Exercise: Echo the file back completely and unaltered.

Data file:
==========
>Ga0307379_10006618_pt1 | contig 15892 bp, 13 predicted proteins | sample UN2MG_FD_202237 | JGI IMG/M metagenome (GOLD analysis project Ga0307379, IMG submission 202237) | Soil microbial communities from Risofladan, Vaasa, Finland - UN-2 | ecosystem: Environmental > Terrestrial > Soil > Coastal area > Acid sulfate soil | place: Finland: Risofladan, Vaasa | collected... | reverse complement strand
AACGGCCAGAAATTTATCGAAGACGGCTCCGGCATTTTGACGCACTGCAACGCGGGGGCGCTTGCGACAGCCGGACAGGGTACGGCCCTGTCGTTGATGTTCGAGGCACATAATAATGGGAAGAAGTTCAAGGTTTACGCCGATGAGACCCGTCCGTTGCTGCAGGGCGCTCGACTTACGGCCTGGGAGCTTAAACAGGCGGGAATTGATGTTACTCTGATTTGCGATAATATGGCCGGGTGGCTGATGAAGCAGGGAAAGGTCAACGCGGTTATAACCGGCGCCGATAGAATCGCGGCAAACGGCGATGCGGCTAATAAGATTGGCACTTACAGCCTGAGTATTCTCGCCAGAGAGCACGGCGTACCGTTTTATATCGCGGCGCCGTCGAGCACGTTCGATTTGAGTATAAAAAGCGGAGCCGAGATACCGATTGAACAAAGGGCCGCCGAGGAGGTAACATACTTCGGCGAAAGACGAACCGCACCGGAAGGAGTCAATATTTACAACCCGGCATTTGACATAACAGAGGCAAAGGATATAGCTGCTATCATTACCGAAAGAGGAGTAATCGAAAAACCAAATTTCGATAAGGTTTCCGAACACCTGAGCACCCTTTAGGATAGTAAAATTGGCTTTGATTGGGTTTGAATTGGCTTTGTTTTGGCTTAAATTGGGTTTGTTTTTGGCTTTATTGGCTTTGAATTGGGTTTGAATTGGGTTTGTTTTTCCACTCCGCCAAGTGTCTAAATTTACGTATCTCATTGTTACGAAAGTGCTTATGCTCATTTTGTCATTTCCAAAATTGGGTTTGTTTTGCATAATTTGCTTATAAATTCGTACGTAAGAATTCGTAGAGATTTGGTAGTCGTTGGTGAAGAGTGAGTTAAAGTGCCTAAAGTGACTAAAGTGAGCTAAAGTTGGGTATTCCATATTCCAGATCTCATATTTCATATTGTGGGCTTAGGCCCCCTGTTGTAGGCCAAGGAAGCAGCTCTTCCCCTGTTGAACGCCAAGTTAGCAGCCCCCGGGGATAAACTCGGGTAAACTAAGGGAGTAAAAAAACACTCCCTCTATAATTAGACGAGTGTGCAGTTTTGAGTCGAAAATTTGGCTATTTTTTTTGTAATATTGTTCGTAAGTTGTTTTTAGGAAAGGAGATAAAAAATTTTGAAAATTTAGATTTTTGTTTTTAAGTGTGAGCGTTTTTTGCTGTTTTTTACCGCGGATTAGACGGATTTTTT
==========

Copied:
>Ga0307379_10006618_pt1 | contig 15892 bp, 13 predicted proteins | sample UN2MG_FD_202237 | JGI IMG/M metagenome (GOLD analysis project Ga0307379, IMG submission 202237) | Soil microbial communities from Risofladan, Vaasa, Finland - UN-2 | ecosystem: Environmental > Terrestrial > Soil > Coastal area > Acid sulfate soil | place: Finland: Risofladan, Vaasa | collected... | reverse complement strand
AACGGCCAGAAATTTATCGAAGACGGCTCCGGCATTTTGACGCACTGCAACGCGGGGGCGCTTGCGACAGCCGGACAGGGTACGGCCCTGTCGTTGATGTTCGAGGCACATAATAATGGGAAGAAGTTCAAGGTTTACGCCGATGAGACCCGTCCGTTGCTGCAGGGCGCTCGACTTACGGCCTGGGAGCTTAAACAGGCGGGAATTGATGTTACTCTGATTTGCGATAATATGGCCGGGTGGCTGATGAAGCAGGGAAAGGTCAACGCGGTTATAACCGGCGCCGATAGAATCGCGGCAAACGGCGATGCGGCTAATAAGATTGGCACTTACAGCCTGAGTATTCTCGCCAGAGAGCACGGCGTACCGTTTTATATCGCGGCGCCGTCGAGCACGTTCGATTTGAGTATAAAAAGCGGAGCCGAGATACCGATTGAACAAAGGGCCGCCGAGGAGGTAACATACTTCGGCGAAAGACGAACCGCACCGGAAGGAGTCAATATTTACAACCCGGCATTTGACATAACAGAGGCAAAGGATATAGCTGCTATCATTACCGAAAGAGGAGTAATCGAAAAACCAAATTTCGATAAGGTTTCCGAACACCTGAGCACCCTTTAGGATAGTAAAATTGGCTTTGATTGGGTTTGAATTGGCTTTGTTTTGGCTTAAATTGGGTTTGTTTTTGGCTTTATTGGCTTTGAATTGGGTTTGAATTGGGTTTGTTTTTCCACTCCGCCAAGTGTCTAAATTTACGTATCTCATTGTTACGAAAGTGCTTATGCTCATTTTGTCATTTCCAAAATTGGGTTTGTTTTGCATAATTTGCTTATAAATTCGTACGTAAGAATTCGTAGAGATTTGGTAGTCGTTGGTGAAGAGTGAGTTAAAGTGCCTAAAGTGACTAAAGTGAGCTAAAGTTGGGTATTCCATATTCCAGATCTCATATTTCATATTGTGGGCTTAGGCCCCCTGTTGTAGGCCAAGGAAGCAGCTCTTCCCCTGTTGAACGCCAAGTTAGCAGCCCCCGGGGATAAACTCGGGTAAACTAAGGGAGTAAAAAAACACTCCCTCTATAATTAGACGAGTGTGCAGTTTTGAGTCGAAAATTTGGCTATTTTTTTTGTAATATTGTTCGTAAGTTGTTTTTAGGAAAGGAGATAAAAAATTTTGAAAATTTAGATTTTTGTTTTTAAGTGTGAGCGTTTTTTGCTGTTTTTTACCGCGGATTAGACGGATTTTTT